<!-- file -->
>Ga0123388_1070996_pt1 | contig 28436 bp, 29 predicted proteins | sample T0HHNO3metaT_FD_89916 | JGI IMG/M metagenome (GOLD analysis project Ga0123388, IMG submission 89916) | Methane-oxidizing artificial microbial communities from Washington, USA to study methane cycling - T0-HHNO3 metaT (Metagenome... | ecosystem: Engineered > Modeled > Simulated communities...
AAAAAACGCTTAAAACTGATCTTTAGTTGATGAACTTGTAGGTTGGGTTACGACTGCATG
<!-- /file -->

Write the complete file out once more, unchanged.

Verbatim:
>Ga0123388_1070996_pt1 | contig 28436 bp, 29 predicted proteins | sample T0HHNO3metaT_FD_89916 | JGI IMG/M metagenome (GOLD analysis project Ga0123388, IMG submission 89916) | Methane-oxidizing artificial microbial communities from Washington, USA to study methane cycling - T0-HHNO3 metaT (Metagenome... | ecosystem: Engineered > Modeled > Simulated communities...
AAAAAACGCTTAAAACTGATCTTTAGTTGATGAACTTGTAGGTTGGGTTACGACTGCATG